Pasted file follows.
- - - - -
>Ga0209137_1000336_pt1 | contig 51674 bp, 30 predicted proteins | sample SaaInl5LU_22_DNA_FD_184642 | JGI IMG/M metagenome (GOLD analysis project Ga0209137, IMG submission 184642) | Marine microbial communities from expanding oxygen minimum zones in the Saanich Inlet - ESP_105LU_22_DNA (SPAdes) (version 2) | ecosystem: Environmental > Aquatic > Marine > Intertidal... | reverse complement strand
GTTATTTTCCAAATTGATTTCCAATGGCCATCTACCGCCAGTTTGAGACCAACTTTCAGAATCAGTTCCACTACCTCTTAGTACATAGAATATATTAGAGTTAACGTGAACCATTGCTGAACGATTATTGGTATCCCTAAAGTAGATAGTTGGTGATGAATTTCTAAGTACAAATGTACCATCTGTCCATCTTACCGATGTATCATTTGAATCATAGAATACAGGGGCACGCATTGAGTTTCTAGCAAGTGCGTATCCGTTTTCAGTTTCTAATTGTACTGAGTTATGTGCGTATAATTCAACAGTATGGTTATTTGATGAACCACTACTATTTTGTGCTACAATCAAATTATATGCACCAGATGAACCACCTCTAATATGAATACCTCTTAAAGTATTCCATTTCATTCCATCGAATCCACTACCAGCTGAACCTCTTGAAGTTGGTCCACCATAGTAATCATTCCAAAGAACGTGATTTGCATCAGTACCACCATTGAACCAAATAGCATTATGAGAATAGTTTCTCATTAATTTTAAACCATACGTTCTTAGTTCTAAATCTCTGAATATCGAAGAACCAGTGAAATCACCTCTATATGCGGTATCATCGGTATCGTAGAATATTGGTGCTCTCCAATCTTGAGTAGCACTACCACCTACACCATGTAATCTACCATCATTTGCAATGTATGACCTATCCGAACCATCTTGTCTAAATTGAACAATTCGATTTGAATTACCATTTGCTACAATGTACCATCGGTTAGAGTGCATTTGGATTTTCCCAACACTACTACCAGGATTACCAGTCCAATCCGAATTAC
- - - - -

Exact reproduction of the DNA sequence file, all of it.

>Ga0209137_1000336_pt1 | contig 51674 bp, 30 predicted proteins | sample SaaInl5LU_22_DNA_FD_184642 | JGI IMG/M metagenome (GOLD analysis project Ga0209137, IMG submission 184642) | Marine microbial communities from expanding oxygen minimum zones in the Saanich Inlet - ESP_105LU_22_DNA (SPAdes) (version 2) | ecosystem: Environmental > Aquatic > Marine > Intertidal... | reverse complement strand
GTTATTTTCCAAATTGATTTCCAATGGCCATCTACCGCCAGTTTGAGACCAACTTTCAGAATCAGTTCCACTACCTCTTAGTACATAGAATATATTAGAGTTAACGTGAACCATTGCTGAACGATTATTGGTATCCCTAAAGTAGATAGTTGGTGATGAATTTCTAAGTACAAATGTACCATCTGTCCATCTTACCGATGTATCATTTGAATCATAGAATACAGGGGCACGCATTGAGTTTCTAGCAAGTGCGTATCCGTTTTCAGTTTCTAATTGTACTGAGTTATGTGCGTATAATTCAACAGTATGGTTATTTGATGAACCACTACTATTTTGTGCTACAATCAAATTATATGCACCAGATGAACCACCTCTAATATGAATACCTCTTAAAGTATTCCATTTCATTCCATCGAATCCACTACCAGCTGAACCTCTTGAAGTTGGTCCACCATAGTAATCATTCCAAAGAACGTGATTTGCATCAGTACCACCATTGAACCAAATAGCATTATGAGAATAGTTTCTCATTAATTTTAAACCATACGTTCTTAGTTCTAAATCTCTGAATATCGAAGAACCAGTGAAATCACCTCTATATGCGGTATCATCGGTATCGTAGAATATTGGTGCTCTCCAATCTTGAGTAGCACTACCACCTACACCATGTAATCTACCATCATTTGCAATGTATGACCTATCCGAACCATCTTGTCTAAATTGAACAATTCGATTTGAATTACCATTTGCTACAATGTACCATCGGTTAGAGTGCATTTGGATTTTCCCAACACTACTACCAGGATTACCAGTCCAATCCGAATTAC